Cryptographic Hash Functions • A hash function H is a mathematical transformation that takes Cryptographic Hash Functions • A hash function H is a mathematical transformation that takes an input message m and returns a fixed-size string, which is called the hash value h – h = H(m) • A cryptographic hash function is a hash function with additional properties: – – – • • • The input can be of any length. The output has a fixed length. H(x) is relatively easy to compute for any given x. H(x) is one-way. H(x) is collision-free. A hash function H is said to be one-way if it is hard to invert, where ``hard to invert'' means that given a hash value h, it is computationally infeasible to find some input x such that H(x) = h. A hash function H is said to be a weakly collision-free if, given a message x, it is computationally infeasible to find a message y not equal to x such that H(x) = H(y). A hash function H is said to be strongly collision-free if it is computationally infeasible to find any two messages x and y such that H(x) = H(y).

Cryptographic Algorithms • Secret key (e. g. DES) – The same secret key is Cryptographic Algorithms • Secret key (e. g. DES) – The same secret key is used to scramble and unscramble data – Pros: only one key – Cons: both parties must share the same key • Public key (e. g. RSA) – The sender scrambles with receiver’s public key, the receiver unscrambles with his private key – Pros: the public keys can be publicly posted – Cons: how do you distribute public keys in a trustworthy manner • PKI (Public Key Infrastructure) and X. 509 standard for public key distribution • Chain of trust of Certification Authorities (CAs)

Protecting a Message: Levels of Protection Strength 1. 2. CRC Message digest (i. e. Protecting a Message: Levels of Protection Strength 1. 2. CRC Message digest (i. e. message hash) – Message digest is the string obtained by applying a cryptographic hash function to message • – 3. Sample algorithms: MD 2, MD 5, SHA. Encrypted message – – • Cryptographic hash function is an irreversible, collision-free hash function that takes as input data of any length and produces a fixed length string Obtained by applying a cryptographic algorithm (public or secret key) to message Sample algorithms: RSA, DES, Blowfish, IDEA, etc. Crypto++ library http: //www. amasci. com/~weidai/cryptlib. html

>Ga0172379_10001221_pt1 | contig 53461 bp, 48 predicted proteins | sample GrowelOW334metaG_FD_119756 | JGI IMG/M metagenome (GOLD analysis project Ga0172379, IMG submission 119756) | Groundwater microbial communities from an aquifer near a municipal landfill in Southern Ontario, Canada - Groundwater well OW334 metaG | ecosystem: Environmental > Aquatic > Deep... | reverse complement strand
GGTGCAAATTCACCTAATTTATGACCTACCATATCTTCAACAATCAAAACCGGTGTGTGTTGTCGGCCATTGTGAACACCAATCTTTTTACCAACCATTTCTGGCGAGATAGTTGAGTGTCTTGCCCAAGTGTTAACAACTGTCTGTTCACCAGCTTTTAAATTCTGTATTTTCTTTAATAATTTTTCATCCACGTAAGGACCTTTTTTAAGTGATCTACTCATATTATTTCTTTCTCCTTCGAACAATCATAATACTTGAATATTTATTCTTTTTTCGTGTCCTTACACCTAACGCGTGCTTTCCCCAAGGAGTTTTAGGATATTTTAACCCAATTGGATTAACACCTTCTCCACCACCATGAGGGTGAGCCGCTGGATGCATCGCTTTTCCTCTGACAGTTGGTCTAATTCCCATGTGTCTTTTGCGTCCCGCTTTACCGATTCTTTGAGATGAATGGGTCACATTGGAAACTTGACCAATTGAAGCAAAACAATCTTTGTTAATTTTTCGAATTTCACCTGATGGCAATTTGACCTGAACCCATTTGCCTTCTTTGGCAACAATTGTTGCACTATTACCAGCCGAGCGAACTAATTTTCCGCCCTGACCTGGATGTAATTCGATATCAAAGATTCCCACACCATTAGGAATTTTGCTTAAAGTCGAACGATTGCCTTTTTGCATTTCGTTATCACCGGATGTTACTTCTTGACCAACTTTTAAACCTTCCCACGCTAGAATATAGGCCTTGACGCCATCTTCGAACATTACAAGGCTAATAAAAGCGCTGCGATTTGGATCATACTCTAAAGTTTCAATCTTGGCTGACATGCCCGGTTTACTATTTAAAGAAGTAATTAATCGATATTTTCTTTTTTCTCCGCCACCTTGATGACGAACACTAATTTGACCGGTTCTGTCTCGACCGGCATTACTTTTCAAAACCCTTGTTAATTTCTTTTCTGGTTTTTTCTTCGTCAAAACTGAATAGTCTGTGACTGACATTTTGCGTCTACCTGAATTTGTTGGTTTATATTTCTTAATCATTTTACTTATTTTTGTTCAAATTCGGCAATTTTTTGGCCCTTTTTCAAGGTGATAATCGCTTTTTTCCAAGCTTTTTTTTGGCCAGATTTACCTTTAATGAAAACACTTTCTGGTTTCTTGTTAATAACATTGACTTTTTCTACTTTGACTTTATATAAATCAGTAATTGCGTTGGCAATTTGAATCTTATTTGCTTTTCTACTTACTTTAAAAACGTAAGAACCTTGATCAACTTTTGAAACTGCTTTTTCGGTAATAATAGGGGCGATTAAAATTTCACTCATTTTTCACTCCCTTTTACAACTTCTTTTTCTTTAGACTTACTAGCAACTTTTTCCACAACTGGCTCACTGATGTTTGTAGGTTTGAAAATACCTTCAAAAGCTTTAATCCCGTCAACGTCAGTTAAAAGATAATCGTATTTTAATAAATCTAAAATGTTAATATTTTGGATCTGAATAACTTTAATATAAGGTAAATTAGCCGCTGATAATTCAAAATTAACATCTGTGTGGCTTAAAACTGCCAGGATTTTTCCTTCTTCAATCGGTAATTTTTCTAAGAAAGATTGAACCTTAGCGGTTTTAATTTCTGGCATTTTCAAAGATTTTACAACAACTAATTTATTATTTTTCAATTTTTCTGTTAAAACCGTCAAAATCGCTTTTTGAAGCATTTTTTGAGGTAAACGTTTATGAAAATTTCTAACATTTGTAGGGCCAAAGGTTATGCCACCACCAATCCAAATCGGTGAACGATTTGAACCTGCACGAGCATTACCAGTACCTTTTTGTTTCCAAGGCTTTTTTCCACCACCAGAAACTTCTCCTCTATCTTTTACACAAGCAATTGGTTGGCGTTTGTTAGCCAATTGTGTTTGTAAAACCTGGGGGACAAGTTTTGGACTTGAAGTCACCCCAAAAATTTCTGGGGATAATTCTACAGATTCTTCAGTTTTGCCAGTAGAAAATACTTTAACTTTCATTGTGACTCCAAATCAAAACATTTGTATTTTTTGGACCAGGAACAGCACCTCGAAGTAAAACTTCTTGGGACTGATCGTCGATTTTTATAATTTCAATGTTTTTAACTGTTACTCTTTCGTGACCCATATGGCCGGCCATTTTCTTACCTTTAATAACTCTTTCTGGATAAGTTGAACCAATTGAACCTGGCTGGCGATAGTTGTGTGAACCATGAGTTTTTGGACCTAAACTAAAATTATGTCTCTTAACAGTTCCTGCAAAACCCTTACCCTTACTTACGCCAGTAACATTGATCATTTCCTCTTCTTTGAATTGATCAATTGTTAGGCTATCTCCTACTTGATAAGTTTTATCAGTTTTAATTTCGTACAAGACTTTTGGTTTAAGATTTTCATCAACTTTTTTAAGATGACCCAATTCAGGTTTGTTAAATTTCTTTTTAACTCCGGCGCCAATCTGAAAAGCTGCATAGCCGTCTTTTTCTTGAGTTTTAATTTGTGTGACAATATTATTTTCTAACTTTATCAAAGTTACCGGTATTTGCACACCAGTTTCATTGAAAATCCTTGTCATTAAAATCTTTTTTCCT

Cryptographic Applications • Message Integrity Code (MIC): – • A fixed-length quantity generated cryptographically Cryptographic Applications • Message Integrity Code (MIC): – • A fixed-length quantity generated cryptographically and associated with the message. Usually: compute message digest (i. e. message hash) and encrypt it, usually using secret key cryptography. Digital Signature (Digital Signature Algorithm (DSA)) – • the sender encrypts message using his private key, recipient verifies it using sender’s public key. Usually: compute message digest and then encrypt it. Secure email – – • PGP assumes that each user decides whom to trust PEM assumes a rigid hierarchy of CAs Transmitting over insecure channel (virtual encrypted tunnel) – Tunneling protocols: • • Point-to-point Layer 2 tunneling protocol (L 2 TP) / IPsec Secure storage on insecure media Authentication – – – 3 -way handshake Third trusted party Digital signature: the sender signs using his private key, others verify it using the sender’s public key

Network Security • Firewalls: – Filter based – Proxy based • Application level security Network Security • Firewalls: – Filter based – Proxy based • Application level security (e. g. HTTPS) • Transport layer security – TSL (Secure Transport Layer) • E-commerce, public key, 3 -way handshake • Network Layer Security: – IPsec • SSL (Secure Sockets Layer)